Pentagon’s Mysterious Space Plane X-37B Coming Back


X-37B, the top-secret unmanned space plane of the U.S. Air Force is set to return to the Earth after spending close to two years in orbit. The Air Force said in a statement that the X-37B will land at Vandenberg Air Force Base in California. Air Force didn’t reveal the exact time of landing. But it has notified aviators and mariners that airspace around Vandenberg Air Force Base would be closed between 8:00 a.m. and 5:00 p.m. Pacific Time on Tuesday.

NASA, Boeing And the Air Force cooperating on X-37B project

Col. Keith Baits said Team Vandenberg was fully prepared to implement safe landing operations for the space plane, which is also known as the Orbital Test Vehicle. The X-37B was launched from Cape Canaveral on December 11, 2012. At the time of launch, the Air Force said that the mission would last only nine months. But it’s returning after being in orbit on a secret mission for 672 days.

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The X-37B carries a number of cameras, radars and other sensors that can be found in regular spy satellites. It has specialized sensors that can be reconfigured for each mission as needed. The space plane has been subject to widespread speculation ever since the Air Force launched its very first million in April 2010. Boeing and NASA are also involved in the project.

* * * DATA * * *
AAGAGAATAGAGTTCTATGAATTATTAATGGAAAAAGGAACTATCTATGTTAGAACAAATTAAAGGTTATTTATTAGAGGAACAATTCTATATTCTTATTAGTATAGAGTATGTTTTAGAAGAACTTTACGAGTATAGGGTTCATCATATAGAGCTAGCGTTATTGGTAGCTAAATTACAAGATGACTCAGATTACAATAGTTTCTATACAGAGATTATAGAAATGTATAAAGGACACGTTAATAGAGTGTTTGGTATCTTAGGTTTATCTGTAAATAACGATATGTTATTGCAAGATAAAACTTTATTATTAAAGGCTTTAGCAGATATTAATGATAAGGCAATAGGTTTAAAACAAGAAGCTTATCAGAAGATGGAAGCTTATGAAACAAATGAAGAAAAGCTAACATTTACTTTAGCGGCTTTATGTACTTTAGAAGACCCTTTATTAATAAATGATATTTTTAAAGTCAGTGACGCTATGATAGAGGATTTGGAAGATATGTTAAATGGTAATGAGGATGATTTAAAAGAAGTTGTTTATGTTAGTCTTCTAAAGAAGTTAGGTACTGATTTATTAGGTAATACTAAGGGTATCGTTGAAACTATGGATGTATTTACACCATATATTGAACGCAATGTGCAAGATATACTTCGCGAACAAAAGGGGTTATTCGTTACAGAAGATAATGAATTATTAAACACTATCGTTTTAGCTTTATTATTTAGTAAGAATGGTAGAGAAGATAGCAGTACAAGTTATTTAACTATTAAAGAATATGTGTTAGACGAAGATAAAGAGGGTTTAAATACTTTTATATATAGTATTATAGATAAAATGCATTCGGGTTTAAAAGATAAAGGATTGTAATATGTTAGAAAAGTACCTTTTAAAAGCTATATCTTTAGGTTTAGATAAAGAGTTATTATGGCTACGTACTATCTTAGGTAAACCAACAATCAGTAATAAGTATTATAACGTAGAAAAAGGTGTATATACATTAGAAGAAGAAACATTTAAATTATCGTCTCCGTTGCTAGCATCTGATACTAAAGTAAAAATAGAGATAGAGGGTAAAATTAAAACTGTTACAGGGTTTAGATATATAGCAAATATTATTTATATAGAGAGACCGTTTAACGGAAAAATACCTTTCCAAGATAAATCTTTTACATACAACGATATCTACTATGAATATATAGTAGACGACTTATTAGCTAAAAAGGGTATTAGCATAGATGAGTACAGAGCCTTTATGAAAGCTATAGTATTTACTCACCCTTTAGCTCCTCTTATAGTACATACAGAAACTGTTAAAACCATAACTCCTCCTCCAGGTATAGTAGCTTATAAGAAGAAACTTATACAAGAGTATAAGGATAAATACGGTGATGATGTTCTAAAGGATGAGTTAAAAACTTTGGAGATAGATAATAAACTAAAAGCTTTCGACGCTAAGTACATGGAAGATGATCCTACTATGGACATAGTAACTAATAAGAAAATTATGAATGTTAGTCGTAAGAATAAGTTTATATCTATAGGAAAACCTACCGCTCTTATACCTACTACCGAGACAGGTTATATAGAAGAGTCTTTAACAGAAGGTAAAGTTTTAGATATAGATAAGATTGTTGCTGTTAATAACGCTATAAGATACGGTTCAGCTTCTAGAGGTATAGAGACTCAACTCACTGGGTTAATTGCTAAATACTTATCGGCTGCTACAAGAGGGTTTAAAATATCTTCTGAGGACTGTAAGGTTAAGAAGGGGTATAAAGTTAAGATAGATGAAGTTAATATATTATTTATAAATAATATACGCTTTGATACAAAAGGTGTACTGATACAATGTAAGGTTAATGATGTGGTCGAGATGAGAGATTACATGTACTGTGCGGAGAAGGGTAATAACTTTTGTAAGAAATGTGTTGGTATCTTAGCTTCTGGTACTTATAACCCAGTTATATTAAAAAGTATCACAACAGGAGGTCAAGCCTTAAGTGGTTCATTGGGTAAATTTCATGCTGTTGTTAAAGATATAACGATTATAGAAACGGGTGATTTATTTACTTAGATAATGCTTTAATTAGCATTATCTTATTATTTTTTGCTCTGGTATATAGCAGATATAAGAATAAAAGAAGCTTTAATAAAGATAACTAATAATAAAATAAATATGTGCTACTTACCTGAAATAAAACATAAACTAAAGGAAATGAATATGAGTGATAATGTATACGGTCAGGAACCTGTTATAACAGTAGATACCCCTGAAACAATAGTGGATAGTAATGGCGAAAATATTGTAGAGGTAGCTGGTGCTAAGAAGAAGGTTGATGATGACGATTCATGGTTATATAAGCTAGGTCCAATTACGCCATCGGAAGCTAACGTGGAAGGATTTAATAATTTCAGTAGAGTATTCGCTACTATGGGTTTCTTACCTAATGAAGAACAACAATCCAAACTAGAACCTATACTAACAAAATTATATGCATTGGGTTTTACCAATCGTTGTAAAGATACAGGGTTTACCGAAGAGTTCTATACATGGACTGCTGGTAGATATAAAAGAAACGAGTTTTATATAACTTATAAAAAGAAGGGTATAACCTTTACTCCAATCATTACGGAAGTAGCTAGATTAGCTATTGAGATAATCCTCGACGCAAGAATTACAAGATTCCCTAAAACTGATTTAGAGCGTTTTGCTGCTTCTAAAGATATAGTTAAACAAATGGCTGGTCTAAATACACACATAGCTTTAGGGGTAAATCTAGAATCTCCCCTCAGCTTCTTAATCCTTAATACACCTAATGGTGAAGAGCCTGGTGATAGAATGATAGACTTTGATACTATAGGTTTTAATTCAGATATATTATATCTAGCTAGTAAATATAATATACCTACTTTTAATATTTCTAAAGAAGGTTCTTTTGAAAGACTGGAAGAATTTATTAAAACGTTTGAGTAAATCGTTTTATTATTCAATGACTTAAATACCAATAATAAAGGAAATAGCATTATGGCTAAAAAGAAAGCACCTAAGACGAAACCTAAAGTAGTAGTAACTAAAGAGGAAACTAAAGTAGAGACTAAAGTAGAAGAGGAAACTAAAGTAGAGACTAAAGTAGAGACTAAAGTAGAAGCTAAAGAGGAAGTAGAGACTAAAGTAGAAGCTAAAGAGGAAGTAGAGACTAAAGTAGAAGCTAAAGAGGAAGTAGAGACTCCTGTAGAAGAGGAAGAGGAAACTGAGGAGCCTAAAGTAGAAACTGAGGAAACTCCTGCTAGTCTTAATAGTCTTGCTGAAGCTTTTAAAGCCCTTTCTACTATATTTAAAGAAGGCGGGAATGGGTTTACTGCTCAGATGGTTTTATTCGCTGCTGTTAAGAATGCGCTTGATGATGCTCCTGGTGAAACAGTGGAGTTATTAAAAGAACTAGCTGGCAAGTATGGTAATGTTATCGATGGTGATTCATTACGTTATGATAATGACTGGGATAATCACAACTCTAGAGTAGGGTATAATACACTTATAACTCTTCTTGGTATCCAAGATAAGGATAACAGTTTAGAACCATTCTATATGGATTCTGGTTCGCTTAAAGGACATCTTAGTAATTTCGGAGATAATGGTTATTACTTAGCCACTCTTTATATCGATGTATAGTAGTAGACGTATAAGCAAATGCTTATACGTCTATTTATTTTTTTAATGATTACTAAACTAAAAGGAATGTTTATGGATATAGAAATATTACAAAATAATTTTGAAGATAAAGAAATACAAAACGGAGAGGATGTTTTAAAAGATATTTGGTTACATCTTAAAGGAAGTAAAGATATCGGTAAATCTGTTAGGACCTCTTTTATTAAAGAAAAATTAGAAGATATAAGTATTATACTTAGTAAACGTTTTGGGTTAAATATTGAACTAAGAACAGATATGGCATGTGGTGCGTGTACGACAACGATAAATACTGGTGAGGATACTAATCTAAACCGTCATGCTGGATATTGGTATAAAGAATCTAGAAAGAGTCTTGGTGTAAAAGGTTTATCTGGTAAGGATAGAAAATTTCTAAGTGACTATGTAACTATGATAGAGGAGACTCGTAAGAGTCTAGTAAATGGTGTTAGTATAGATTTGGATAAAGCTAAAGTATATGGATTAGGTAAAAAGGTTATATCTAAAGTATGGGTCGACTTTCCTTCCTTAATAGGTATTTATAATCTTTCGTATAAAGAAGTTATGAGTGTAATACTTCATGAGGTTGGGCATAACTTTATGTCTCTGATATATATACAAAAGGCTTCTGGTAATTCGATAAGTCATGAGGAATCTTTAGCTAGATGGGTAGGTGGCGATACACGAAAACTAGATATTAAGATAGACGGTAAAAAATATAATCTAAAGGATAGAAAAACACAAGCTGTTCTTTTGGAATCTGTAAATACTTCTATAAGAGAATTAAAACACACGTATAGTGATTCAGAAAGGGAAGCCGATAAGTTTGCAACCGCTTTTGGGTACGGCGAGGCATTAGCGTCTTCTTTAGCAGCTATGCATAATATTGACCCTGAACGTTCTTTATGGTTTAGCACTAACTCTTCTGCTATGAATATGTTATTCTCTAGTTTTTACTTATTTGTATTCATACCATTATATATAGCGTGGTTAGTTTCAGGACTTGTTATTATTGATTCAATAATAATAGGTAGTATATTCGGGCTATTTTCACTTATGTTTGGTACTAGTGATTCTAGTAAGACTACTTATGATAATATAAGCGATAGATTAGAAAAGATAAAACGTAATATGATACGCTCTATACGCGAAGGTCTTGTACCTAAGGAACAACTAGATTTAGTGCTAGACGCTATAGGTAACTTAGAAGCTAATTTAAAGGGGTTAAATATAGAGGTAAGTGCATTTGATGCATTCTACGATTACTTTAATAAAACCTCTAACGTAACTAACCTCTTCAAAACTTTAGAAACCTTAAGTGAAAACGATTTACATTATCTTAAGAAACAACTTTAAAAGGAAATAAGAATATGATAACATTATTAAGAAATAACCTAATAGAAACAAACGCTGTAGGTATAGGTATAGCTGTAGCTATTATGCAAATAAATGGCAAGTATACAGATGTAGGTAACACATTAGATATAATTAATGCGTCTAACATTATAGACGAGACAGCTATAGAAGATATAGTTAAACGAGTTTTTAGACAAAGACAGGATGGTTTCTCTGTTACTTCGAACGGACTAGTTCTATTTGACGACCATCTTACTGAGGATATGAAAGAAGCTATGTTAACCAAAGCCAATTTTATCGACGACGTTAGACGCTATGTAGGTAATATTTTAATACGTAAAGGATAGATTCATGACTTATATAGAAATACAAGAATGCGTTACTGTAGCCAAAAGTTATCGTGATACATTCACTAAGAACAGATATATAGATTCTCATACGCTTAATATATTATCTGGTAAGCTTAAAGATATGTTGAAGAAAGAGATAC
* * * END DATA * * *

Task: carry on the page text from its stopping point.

What’s the objective of X-37B?

It’s the third time for this unique mission. The previous mission lasted 469 days, and the X-37B returned to Vandenberg on June 11, 2012. During the launch of the current mission, the Air Force said that it won’t be the last. They expect to conduct multiple missions to satisfy the test program objectives. Rumor has it that the X-37B is supposed to strike the enemies as an orbital bomber or snatch foreign satellites.


However, the Air Force is unlikely to disclose much about the mission. It probably holds some sort of military significance, which justifies withholding specifics about the project’s objectives. According to CNN, technologies being tested in the X-37B project include thermal protection systems, navigation and control, advanced guidance, autonomous orbit flight, and lightweight electromechanical flight systems.